According to a new Bank of America survey, 16 percent of millennials — which BoA defined as those between age 23 and 37 — now have $100,000 or more in savings.
That's pretty good, considering that by age 30, you should aim to have the equivalent of your annual salary saved. The median earnings for Americans between 25 and 34 years old is $40,352, meaning the 16 percent with $100,000 in savings are well ahead of schedule.
How much should you have stashed away at other ages?
While the amount you need in savings is highly personal, and specific dollar amounts can be arbitrary, money expert at Intuit Kimmie Greene has a simple formula to help you figure out if you're setting aside enough money.
In your 20s: Aim to save 25 percent of your overall gross pay, Greene tells CNBC Make It. "That 25 percent is the combination of 401(k) withholdings, matching funds from your employer and any cash savings that you have," she notes. "It can also include debt repayment.
"Just make sure your lifestyle expenses don't exceed 75 percent of your gross income."
By age 30: Have the equivalent of your annual salary saved, Greene says. If you earn $50,000 a year, aim to have $50,000 in savings when you hit 30.
Again, this includes any retirement-account contributions, matching funds from your company, cash savings or money you have invested elsewhere, like in index funds or with robo-advisers.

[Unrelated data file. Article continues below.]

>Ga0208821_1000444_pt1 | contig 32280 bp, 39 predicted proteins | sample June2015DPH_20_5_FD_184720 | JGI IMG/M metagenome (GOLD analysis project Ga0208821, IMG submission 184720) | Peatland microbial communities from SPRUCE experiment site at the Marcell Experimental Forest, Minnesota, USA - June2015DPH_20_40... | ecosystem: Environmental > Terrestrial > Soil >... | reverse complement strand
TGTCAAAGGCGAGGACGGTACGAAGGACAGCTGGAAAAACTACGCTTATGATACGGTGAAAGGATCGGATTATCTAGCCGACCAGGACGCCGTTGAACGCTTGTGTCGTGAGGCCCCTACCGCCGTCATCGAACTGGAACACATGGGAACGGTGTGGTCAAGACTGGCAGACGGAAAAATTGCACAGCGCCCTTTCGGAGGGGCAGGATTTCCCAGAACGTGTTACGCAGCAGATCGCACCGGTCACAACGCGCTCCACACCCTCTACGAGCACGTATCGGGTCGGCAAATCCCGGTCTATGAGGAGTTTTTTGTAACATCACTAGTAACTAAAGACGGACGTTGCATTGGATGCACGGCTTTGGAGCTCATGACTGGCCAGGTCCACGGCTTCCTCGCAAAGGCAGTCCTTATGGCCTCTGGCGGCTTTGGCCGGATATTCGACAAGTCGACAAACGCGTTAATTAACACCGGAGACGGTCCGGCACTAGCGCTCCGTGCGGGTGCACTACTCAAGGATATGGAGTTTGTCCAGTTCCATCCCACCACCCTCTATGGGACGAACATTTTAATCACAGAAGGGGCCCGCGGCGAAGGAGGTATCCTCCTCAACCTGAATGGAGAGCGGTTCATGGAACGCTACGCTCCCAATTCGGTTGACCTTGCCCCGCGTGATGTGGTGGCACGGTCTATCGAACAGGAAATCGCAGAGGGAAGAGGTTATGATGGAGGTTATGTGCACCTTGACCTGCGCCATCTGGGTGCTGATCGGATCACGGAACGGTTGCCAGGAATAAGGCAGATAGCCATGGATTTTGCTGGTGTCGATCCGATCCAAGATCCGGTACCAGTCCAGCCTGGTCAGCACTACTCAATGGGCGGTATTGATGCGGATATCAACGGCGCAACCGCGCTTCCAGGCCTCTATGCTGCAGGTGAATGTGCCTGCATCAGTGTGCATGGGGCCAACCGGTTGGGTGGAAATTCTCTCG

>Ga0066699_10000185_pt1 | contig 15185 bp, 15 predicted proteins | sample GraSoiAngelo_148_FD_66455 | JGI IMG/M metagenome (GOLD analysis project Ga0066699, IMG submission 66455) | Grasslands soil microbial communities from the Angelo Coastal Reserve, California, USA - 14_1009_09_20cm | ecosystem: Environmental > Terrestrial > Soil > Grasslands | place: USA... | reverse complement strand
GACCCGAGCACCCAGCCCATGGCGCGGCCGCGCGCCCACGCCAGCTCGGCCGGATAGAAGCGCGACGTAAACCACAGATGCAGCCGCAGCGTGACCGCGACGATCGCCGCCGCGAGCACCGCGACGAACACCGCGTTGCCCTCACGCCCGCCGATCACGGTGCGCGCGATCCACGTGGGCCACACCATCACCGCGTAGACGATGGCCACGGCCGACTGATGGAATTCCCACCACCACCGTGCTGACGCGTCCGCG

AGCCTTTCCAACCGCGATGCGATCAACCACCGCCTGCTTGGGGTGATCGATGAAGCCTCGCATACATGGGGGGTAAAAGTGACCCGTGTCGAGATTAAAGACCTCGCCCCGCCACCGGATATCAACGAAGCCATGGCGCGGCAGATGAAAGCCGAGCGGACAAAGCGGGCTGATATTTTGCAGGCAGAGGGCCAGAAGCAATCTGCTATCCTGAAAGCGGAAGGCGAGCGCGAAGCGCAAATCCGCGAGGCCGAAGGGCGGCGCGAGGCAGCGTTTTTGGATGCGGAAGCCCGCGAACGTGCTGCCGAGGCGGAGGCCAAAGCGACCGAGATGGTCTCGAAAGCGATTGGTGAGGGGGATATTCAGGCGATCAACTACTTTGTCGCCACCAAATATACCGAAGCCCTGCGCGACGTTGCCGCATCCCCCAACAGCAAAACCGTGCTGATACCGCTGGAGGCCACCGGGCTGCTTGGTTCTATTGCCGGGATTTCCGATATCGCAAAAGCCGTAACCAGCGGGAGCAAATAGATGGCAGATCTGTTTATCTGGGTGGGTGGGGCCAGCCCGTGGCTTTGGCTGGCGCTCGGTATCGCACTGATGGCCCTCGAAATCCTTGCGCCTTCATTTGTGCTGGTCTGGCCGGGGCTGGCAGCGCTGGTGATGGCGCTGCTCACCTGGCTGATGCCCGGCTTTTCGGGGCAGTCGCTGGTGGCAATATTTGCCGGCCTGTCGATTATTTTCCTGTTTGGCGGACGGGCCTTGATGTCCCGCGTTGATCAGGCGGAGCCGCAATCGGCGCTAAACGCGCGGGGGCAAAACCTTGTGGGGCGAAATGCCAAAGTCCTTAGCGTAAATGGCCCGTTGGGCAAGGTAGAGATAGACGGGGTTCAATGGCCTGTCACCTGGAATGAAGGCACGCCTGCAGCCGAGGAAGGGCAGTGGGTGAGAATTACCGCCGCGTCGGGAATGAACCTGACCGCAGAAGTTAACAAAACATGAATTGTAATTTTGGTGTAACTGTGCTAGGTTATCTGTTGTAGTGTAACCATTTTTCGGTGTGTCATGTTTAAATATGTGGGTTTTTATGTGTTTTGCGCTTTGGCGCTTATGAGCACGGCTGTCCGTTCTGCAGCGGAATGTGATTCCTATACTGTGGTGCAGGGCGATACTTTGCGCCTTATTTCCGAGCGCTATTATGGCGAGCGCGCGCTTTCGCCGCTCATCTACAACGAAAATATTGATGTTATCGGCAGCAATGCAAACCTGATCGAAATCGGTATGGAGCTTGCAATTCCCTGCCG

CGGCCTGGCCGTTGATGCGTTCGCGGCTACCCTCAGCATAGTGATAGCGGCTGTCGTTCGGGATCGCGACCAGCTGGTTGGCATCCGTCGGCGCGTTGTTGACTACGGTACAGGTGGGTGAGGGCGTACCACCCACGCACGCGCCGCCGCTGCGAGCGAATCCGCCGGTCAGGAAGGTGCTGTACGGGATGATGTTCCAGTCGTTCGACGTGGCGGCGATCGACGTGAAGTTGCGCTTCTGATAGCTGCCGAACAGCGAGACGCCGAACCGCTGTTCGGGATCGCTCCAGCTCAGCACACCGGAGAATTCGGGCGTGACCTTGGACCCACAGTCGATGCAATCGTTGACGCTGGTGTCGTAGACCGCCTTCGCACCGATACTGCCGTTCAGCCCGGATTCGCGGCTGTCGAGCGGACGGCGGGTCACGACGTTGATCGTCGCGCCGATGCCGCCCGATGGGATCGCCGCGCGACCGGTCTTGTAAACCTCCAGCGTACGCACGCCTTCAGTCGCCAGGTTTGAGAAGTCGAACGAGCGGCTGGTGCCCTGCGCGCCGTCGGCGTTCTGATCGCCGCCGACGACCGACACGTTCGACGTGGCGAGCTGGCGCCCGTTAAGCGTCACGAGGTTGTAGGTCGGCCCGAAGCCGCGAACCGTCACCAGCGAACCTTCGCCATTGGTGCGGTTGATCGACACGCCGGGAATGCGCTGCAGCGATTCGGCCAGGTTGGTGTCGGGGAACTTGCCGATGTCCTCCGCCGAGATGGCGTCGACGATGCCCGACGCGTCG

By age 35: Have twice your annual salary saved.
By age 40: Have three times your annual salary saved.
By age 45: Have four times your annual salary saved.
By age 50: Have five times your annual salary saved.
By age 55: Have six times your annual salary saved.
By age 60: Have seven times your annual salary saved.
By age 65: Have eight times your annual salary saved.
Greene's timeline is similar to the one recommended by retirement-plan provider Fidelity Investments, which says a good rule of thumb is to have the equivalent of your salary saved by age 30 and to have 10 times your final salary in savings if you want to retire by age 67.
"While this can sound super daunting today, if you're putting that money to work starting in your 20s, it's not as difficult as it sounds," says Greene.
She also notes that "life is anything but linear" and it's impossible to follow this formula to a tee. You may have to adjust accordingly and save more or less in any given year, depending on major life events, such as having a kid or buying a home.
At the end of the day, the sooner you start saving — for retirement or any other major purchases you hope will be in your future — the better off you'll be.
To start spending less and saving more, check out these helpful resources:
- 8 strategies for saving money from a couple that banked $50,000 last year
- After living on $60 a week for a month, here are my 7 best money-saving tips
- 11 useless things to stop wasting your money on in 2017
This is an update of a previously published article.
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